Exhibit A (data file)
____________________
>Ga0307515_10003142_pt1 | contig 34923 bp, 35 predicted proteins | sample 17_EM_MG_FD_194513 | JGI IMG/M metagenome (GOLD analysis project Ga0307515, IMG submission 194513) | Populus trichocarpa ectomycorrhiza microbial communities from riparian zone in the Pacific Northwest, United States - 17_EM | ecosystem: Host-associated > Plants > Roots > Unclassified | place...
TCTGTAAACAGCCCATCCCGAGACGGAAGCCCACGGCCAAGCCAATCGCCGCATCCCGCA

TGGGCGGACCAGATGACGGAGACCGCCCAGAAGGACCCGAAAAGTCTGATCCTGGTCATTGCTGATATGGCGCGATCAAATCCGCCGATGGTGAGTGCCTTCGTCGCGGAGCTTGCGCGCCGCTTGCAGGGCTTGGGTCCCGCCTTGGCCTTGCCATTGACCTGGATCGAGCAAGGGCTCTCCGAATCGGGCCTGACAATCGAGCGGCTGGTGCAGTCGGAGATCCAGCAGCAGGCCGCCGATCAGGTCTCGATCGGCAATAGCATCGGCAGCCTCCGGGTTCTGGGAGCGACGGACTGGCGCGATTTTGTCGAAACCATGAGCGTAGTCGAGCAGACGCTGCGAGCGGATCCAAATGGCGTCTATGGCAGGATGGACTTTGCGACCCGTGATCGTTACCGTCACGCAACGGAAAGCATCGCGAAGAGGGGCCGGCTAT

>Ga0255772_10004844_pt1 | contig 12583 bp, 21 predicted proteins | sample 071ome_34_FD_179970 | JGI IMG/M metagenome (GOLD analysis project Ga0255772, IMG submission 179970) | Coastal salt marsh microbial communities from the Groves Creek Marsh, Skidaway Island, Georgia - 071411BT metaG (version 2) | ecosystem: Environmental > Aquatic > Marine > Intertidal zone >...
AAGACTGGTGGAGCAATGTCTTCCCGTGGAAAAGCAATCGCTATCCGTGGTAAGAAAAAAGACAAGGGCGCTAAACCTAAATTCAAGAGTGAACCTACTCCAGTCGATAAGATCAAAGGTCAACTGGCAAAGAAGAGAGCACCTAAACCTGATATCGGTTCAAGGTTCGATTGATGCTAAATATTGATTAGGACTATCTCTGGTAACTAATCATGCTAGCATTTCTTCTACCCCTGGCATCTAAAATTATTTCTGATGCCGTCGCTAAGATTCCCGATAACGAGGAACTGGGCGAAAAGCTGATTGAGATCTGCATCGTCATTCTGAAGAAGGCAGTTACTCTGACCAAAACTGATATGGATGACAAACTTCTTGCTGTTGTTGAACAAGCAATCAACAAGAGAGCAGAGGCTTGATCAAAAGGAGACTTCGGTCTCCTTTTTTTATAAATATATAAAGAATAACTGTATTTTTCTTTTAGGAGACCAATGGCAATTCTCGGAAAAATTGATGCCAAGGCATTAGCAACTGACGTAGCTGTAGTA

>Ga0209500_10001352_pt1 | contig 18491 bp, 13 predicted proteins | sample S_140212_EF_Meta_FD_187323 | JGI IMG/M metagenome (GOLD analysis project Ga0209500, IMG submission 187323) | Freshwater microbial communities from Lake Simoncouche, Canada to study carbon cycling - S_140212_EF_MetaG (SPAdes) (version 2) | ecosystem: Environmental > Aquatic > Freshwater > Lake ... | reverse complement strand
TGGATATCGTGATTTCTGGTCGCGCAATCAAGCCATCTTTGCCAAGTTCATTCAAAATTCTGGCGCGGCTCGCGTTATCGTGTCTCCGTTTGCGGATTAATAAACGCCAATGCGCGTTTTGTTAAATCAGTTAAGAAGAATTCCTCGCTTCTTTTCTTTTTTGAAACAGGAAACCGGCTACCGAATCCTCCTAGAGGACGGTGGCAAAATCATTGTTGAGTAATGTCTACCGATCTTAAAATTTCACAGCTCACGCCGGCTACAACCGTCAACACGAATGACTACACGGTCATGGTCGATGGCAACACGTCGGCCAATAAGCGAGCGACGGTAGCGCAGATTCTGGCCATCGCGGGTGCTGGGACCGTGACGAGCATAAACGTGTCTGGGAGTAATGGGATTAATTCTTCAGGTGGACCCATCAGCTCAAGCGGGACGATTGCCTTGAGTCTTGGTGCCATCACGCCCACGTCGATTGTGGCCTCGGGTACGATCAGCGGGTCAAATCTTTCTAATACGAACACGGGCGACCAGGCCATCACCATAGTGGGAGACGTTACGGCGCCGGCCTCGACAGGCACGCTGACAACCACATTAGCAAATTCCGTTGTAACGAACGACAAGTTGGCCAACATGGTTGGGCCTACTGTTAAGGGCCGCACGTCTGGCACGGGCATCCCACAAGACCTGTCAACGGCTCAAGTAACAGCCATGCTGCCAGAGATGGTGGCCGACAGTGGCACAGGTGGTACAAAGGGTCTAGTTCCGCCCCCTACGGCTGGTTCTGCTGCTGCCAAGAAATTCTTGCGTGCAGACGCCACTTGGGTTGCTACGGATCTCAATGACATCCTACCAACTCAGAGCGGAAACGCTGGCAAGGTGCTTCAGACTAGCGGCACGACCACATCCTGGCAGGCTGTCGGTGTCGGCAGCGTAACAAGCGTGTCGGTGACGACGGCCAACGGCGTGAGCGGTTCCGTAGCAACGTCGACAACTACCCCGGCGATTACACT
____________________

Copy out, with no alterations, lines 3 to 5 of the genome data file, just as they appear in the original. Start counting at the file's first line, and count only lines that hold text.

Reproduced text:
TGGGCGGACCAGATGACGGAGACCGCCCAGAAGGACCCGAAAAGTCTGATCCTGGTCATTGCTGATATGGCGCGATCAAATCCGCCGATGGTGAGTGCCTTCGTCGCGGAGCTTGCGCGCCGCTTGCAGGGCTTGGGTCCCGCCTTGGCCTTGCCATTGACCTGGATCGAGCAAGGGCTCTCCGAATCGGGCCTGACAATCGAGCGGCTGGTGCAGTCGGAGATCCAGCAGCAGGCCGCCGATCAGGTCTCGATCGGCAATAGCATCGGCAGCCTCCGGGTTCTGGGAGCGACGGACTGGCGCGATTTTGTCGAAACCATGAGCGTAGTCGAGCAGACGCTGCGAGCGGATCCAAATGGCGTCTATGGCAGGATGGACTTTGCGACCCGTGATCGTTACCGTCACGCAACGGAAAGCATCGCGAAGAGGGGCCGGCTAT

>Ga0255772_10004844_pt1 | contig 12583 bp, 21 predicted proteins | sample 071ome_34_FD_179970 | JGI IMG/M metagenome (GOLD analysis project Ga0255772, IMG submission 179970) | Coastal salt marsh microbial communities from the Groves Creek Marsh, Skidaway Island, Georgia - 071411BT metaG (version 2) | ecosystem: Environmental > Aquatic > Marine > Intertidal zone >...
AAGACTGGTGGAGCAATGTCTTCCCGTGGAAAAGCAATCGCTATCCGTGGTAAGAAAAAAGACAAGGGCGCTAAACCTAAATTCAAGAGTGAACCTACTCCAGTCGATAAGATCAAAGGTCAACTGGCAAAGAAGAGAGCACCTAAACCTGATATCGGTTCAAGGTTCGATTGATGCTAAATATTGATTAGGACTATCTCTGGTAACTAATCATGCTAGCATTTCTTCTACCCCTGGCATCTAAAATTATTTCTGATGCCGTCGCTAAGATTCCCGATAACGAGGAACTGGGCGAAAAGCTGATTGAGATCTGCATCGTCATTCTGAAGAAGGCAGTTACTCTGACCAAAACTGATATGGATGACAAACTTCTTGCTGTTGTTGAACAAGCAATCAACAAGAGAGCAGAGGCTTGATCAAAAGGAGACTTCGGTCTCCTTTTTTTATAAATATATAAAGAATAACTGTATTTTTCTTTTAGGAGACCAATGGCAATTCTCGGAAAAATTGATGCCAAGGCATTAGCAACTGACGTAGCTGTAGTA